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Throwing out the Doctor with the Dark Water

Image: Clara has regrets

"Dark Water," the 11th entry in a 12 episode series, trundles along with a certain amount of professional competence, but is very far from being good drama.

The episode bears almost all the flaws we have come to expect from Steven Moffat's latter oeuvre. A story with the density of rotten sea-ice that groans along at a glacial pace and tedious swaths of explanations that don't, actually, explain much at all.

The upside includes excellent performances by Peter Capaldi and Jenna Coleman and, especially, from Michelle Gomez as the mysterious Missy.

Want more? Throwing out the Doctor with the dark water includes spoilers as per usual, including a couple of Big Reveals; click at your own risk if you haven't seen it yet.

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In the Forest of the Blight

Image: The Doctor and Clara look out from the Tardis as it floats in space. Screenshot from 'In the Forest of the Night'.

Here we go again: interrupted for a couple of weeks by an influx of competence, Steven Moffat's Doctor Who is once more circling the black hole of creative bankruptcy. Moffat's name isn't on "In the Forest of the Night" — the official blame goes to one Frank Cottrell-Boyce — but his fingerprints are all over it.

Child in peril? Yup. Magic child in peril? Yes and yes.

Lots of expository dialogue? Oh, yes.

Completely implausible reactions to extraordinary events? You know it.

Magic Reverso-Babble TM to ensure story has no lasting consequences? Why not? We're in Moffat-land!

Truth is, there is so much wrong with "In the Forest of the Night" it's hard to know where to start — or where to stop. I made every effort to be parsimonious in my critique, to prune away the dying limbs the better to reach the rotten heart of the tale, but did I succeed?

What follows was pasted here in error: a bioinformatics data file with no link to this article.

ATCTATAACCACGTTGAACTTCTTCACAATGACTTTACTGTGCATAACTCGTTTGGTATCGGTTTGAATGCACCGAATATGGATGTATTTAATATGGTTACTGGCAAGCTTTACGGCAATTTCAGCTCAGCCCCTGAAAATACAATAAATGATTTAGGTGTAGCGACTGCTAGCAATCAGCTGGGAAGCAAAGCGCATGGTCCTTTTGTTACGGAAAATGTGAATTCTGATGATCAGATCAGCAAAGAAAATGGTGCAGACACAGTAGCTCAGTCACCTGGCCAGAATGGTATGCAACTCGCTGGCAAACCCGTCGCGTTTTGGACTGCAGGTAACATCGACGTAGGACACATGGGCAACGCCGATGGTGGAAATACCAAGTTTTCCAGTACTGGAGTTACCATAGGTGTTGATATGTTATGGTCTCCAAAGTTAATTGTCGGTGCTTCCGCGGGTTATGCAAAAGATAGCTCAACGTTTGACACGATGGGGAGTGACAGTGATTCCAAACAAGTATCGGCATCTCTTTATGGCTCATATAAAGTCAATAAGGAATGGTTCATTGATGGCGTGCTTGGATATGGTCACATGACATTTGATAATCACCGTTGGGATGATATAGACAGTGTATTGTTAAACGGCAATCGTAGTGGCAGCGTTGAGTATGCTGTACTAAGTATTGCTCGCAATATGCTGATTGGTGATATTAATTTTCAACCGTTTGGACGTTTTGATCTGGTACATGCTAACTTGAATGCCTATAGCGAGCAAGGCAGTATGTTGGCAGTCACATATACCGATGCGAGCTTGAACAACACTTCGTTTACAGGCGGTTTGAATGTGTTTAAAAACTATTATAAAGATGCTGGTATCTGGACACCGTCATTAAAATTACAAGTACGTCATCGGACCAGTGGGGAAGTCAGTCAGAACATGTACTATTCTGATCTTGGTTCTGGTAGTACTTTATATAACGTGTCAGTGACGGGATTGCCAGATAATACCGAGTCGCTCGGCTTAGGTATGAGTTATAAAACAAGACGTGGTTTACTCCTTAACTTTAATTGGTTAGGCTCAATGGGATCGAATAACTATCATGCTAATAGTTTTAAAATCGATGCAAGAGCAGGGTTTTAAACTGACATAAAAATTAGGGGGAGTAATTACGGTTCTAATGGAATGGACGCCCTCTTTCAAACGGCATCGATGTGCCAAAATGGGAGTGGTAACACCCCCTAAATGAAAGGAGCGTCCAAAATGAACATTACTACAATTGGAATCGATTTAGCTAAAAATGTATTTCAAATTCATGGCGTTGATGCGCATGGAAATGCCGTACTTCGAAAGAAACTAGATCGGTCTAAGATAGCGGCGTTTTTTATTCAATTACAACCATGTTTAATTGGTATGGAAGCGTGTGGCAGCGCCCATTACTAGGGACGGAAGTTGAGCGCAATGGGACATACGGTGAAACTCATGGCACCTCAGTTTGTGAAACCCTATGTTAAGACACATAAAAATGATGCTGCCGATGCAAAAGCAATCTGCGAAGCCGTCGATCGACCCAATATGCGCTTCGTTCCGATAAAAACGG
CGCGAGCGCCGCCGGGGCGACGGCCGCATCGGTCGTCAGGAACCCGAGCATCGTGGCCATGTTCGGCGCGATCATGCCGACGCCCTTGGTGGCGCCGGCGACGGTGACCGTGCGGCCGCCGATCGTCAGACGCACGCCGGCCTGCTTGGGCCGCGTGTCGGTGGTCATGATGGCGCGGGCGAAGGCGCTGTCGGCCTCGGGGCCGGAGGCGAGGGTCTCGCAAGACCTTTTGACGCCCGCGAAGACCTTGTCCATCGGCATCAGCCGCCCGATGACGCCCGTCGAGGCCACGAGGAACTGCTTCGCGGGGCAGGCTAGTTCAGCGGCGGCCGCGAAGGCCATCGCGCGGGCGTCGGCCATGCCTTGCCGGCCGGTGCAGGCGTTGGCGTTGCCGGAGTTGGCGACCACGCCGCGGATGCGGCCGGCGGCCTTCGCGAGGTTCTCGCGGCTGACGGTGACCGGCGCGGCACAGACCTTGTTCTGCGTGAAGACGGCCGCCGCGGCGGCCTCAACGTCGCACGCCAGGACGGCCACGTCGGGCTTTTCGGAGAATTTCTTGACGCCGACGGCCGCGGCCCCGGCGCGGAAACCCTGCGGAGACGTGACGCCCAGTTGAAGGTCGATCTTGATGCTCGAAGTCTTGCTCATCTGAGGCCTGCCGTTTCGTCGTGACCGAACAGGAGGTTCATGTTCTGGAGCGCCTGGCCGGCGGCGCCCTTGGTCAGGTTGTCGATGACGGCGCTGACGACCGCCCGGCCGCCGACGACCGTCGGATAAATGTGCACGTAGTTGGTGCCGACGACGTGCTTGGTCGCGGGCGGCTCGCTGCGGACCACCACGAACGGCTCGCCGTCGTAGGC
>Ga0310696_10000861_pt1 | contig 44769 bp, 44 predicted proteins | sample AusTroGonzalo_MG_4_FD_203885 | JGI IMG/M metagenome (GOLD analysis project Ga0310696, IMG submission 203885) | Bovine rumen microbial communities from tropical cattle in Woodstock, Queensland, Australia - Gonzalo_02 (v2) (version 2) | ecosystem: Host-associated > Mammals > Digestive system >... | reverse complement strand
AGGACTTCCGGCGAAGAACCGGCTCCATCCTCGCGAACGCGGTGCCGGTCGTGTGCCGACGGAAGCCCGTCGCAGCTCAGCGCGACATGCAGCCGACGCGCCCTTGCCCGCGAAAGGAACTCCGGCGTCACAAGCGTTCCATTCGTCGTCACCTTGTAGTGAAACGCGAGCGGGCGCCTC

You can judge for yourself by reading In the Forest of the Blight. Snark, spoilers and baffled vitriol behind the link, as usual.

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Flatline falls short

Image: The Doctor looks out through a tiny Tardis door. Screenshot from 'Flatline'.

I did it again. Made the mistake of watching a recent episode of Doctor Who a second time.

I really enjoyed "Flatline" the first time around. I barked delighted laughter and might even have gasped in surprise a time or two. I found Rigsy charming and Clara on her own a small revelation.

But when I queued up the story for a second go-through, things were not so good. Not terrible, but too obvious by half and derivative without improving on the inspiration.

My full review, as always, includes spoilers along with my keen analysis (or so I like to believe) and charming nervous exhaustion. This time, there's also a poll! Click here for the full story.

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Little care from The Caretaker

Image: The Doctor with sign reading 'GO AWAY HUMANS'. Screenshot from 'The Caretaker'.

The short version?

I really enjoyed "The Caretaker" when I watched it late Saturday night and into Sunday morning.

I'd been awake almost 20 hours when I hit Play, had worked 11 of those hours at the day-job and spent nearly two more riding to and from there on my bicycle.

I was tired, and I admit cracked a beer or three as I live-tweeted my first reactions.

To my regret, those tweets were an enthusiastic tailings pond spill I wish I could take back. But they do represent as "real" a reaction as my subsequent re-evaluation. And since I don't believe in censoring reality, they will stay on my Twitter timeline and live on also as a sidebar — pre-commentary, if you like — to my review.

The short version is that I thought the episode pretty awful when I watched it by sunlight. To paraphrase the blogger Patches365, it was a mean-spirited "tragedy of blunders" built on — not one — nor two, or even three — but four idiot plots. And it was an episode that tossed aside its best performer in favour of the cheapest of cheap laffs.

The long version? The long version lives on my site, of course, along with spite, spoilers and some thoughts on patterns as we reach the half-way point of what we can only hope will be Steven Moffat's farewell turn as Captain of the foundering ship Doctor Who.

Click here for Little Care — Take Two. Don't say I didn't warn you.

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Feels like a contractual obligation

Image: Clara looks resplendent in suit and tie.